One afternoon last summer, my partner Rick called me out onto our deck to see a tiny hummingbird. Not just tiny, but the tiniest hummingbird he had ever seen. My curiosity piqued, I walked out and there it was – hovering in front of the bee balm, sipping nectar and beating its wings at an impossible rate. It was a rich rust color and about an inch and a half long. By comparison, the smallest ruby-throated hummingbirds are twice that length. This was truly the most diminutive hummingbird imaginable.
Or was it? When I first spotted it, I was certain it was not a hummingbird. It didn’t seem possible that in all my years of birdwatching, I had never seen this particular species, nor even heard of it. A one-and-a-half-inch-bird, after all, would be something of note. The kind of thing people spend their lives hoping to see, crowds gathering as word of a sighting spread. But the longer I watched it, the less sure I felt. It moved exactly like a hummingbird – hovering, sipping, furiously flapping. I wondered if we had stumbled upon a wayward bird far afield from its home somewhere in the tropics.
We had not. It was a moth.
More specifically, it was a hummingbird moth – a tiny trickster that sounds, acts, and looks much like its namesake. There are several species that fall into this family, known as the Sphingidae or sphinx. The most common in our area, and the one zipping around my garden, is the hummingbird clearwing moth (Hemaris thysbe). Another common species, the snowberry clearwing (Hemaris diffinis), tends to be more abundant in the West. (There is also a genus, macroglossum, found in North Africa, Asia and Europe. It is known as the hummingbird hawkmoth and has an epic migration, some of them flying from the Mediterranean and even North Africa to the United Kingdom.)
After the sighting in my garden, I did an internet search on “tiny hummingbird” and discovered that I was not the first person to be fooled. Looking at photos of the insect, I could clearly see it was just that – an insect and not a bird. What looks like a sliver of a beak is actually a proboscis that the moth plunges deep into blossoms for nectar. When not in use, it retracts into a coiled position. It also sports a pair of unbird-like antennae. Details that were hard to see as it flitted about the bee balm in the middle of a sun-drenched day.
Even in caterpillar form, the Hemaris thysbe is easy to mistake for something else. It’s a beautiful spring green, with spots along its sides and a horn on its rear end. In other words, it is almost identical to the tomato hornworm.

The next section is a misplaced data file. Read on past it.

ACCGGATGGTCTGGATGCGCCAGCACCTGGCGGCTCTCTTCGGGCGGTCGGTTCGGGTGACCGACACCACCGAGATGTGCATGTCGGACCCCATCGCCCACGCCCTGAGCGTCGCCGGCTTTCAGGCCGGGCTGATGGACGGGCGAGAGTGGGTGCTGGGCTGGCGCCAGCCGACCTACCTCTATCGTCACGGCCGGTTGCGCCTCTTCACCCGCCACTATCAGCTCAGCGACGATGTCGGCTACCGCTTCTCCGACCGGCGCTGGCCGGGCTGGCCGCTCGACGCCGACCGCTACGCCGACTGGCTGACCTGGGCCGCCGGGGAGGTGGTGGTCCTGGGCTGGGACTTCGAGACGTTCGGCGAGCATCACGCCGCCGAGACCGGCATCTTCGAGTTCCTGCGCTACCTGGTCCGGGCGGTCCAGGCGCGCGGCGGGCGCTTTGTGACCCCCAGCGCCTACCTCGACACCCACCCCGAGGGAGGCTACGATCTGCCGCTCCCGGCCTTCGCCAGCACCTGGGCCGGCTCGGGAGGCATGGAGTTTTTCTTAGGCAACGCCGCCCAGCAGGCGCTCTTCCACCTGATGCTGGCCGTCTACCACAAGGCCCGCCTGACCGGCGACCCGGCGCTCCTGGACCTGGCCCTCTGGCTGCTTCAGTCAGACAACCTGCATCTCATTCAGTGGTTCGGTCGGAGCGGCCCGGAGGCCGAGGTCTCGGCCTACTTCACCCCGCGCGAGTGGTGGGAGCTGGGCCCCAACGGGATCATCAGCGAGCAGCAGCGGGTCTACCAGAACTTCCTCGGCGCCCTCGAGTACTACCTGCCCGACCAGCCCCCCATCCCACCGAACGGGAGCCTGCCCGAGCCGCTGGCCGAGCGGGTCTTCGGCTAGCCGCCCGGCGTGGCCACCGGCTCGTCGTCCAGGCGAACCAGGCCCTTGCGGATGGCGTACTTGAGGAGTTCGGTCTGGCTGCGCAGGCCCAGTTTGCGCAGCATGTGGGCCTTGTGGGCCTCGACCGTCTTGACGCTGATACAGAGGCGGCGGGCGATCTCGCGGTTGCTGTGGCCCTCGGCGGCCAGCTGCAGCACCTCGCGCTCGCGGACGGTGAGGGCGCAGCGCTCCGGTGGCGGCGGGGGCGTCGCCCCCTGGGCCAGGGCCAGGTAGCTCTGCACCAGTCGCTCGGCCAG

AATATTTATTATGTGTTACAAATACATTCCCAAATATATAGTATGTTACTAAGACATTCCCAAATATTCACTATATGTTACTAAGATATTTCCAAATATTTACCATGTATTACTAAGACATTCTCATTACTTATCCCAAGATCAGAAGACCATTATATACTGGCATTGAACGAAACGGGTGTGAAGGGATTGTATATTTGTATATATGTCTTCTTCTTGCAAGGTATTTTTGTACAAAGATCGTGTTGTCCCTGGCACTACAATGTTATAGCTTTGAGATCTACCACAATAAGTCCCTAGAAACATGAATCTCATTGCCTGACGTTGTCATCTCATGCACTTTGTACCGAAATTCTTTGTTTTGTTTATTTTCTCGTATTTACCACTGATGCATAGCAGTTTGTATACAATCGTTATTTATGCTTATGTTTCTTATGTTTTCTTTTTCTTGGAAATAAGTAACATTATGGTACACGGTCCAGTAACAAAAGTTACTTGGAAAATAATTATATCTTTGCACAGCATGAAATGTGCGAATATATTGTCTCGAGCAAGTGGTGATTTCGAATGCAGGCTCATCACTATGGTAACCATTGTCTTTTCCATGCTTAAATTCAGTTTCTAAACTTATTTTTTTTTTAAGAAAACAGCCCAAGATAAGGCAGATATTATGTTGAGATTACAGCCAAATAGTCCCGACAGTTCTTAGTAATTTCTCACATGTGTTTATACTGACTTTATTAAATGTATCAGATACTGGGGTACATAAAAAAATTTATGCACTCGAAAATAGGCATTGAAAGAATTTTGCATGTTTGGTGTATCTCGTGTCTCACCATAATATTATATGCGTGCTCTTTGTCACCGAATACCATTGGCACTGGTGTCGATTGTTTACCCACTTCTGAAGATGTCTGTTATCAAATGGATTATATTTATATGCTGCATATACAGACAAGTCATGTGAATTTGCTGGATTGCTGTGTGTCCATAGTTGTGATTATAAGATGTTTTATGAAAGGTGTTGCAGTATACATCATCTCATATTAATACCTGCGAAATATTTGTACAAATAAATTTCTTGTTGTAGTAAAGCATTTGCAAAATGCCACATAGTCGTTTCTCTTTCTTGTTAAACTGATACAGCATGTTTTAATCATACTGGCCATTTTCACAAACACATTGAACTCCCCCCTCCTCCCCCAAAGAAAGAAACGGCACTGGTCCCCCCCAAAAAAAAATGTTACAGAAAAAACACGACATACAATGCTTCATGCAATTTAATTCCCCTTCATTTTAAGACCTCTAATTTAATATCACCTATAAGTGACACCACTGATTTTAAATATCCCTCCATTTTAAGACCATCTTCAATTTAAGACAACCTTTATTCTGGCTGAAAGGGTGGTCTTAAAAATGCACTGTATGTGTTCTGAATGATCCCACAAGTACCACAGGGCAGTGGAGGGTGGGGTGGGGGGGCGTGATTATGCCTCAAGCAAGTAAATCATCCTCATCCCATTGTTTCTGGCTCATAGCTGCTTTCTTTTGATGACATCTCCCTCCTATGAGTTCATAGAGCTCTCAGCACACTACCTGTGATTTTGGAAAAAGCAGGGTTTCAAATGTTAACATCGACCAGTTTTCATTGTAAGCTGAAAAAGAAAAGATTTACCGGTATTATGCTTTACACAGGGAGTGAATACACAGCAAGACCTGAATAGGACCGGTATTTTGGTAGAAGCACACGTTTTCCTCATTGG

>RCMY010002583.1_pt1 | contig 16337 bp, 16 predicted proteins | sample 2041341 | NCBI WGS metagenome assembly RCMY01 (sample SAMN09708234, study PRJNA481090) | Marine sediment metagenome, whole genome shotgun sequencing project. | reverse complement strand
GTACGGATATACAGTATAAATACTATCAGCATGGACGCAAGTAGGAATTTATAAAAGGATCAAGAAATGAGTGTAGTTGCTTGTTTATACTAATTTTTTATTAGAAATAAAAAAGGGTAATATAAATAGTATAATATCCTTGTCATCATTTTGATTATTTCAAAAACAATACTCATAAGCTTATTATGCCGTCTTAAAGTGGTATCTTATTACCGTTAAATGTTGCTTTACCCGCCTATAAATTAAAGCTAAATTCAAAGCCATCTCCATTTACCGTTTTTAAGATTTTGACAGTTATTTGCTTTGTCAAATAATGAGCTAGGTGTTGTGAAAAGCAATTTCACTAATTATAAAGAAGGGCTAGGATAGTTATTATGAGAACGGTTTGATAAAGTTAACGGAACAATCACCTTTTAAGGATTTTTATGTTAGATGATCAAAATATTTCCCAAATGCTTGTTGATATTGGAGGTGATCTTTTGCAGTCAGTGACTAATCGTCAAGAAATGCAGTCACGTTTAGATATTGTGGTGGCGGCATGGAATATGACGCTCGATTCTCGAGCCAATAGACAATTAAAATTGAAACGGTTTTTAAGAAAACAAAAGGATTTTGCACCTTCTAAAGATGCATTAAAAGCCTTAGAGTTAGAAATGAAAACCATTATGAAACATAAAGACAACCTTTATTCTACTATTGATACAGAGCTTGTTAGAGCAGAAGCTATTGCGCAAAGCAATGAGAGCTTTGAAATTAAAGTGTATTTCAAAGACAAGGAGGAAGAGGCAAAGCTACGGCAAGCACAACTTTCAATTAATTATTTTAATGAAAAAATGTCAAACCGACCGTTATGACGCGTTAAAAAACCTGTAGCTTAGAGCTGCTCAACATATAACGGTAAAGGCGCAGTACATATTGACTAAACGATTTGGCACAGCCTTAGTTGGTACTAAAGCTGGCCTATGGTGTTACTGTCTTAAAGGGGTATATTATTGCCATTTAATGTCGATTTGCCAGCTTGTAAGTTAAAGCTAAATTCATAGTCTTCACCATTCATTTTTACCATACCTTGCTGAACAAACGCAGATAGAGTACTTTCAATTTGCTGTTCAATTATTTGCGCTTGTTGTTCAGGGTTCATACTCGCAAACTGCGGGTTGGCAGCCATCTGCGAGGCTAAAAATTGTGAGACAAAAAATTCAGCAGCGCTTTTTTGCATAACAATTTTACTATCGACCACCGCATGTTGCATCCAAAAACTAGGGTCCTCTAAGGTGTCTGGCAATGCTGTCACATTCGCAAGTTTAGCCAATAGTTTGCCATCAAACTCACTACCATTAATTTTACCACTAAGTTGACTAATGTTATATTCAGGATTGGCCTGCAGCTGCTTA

“All caterpillars in the family Sphingidae have a horn at the rear end,” said biologist Beatriz Moisset, who writes about pollinators for the U.S. Forest Service. “They look similar to tomato hornworms, but feed on different plants, mostly honeysuckles, viburnums, snowberries, and a few others.”
I was relieved to learn this, as I have had an infestation of tomato hornworms two summers in a row and didn’t want to regret the fates they met at my hands. Turns out those garden decimators transform into five-spotted moths and not into the bird look-alikes checking out my bee balm.
Adult hummingbird moths first emerge in spring, but are most active in summer when flowers such as bee balm and phlox are in bloom. Females lay eggs on the underside of leaves that the larvae eat, including honeysuckle and dogbane. When the caterpillars are full grown, they drop to the ground, where they will spend the winter in cocoons. Leaf litter is essential to their survival.
“An immaculate lawn is a death sentence for any pupa laying there. So, if you can reduce the area you rake in the fall, you may be saving some of these beauties,” said Moisset.
I’ve never been particularly zealous about raking my lawn and now I am even less so.
The sighting last summer proved to be a singular event, but I am hopeful more will follow this year. The next time a hummingbird moth shows up in my garden, I won’t be fooled, but I will be delighted.
Carolyn Lorié lives in Post Mills. The illustration for this column was drawn by Adelaide Tyrol. The Outside Story is assigned and edited by Northern Woodlands magazine (northernwoodlands.org) and sponsored by the Wellborn Ecology Fund of New Hampshire Charitable Foundation (email@example.com).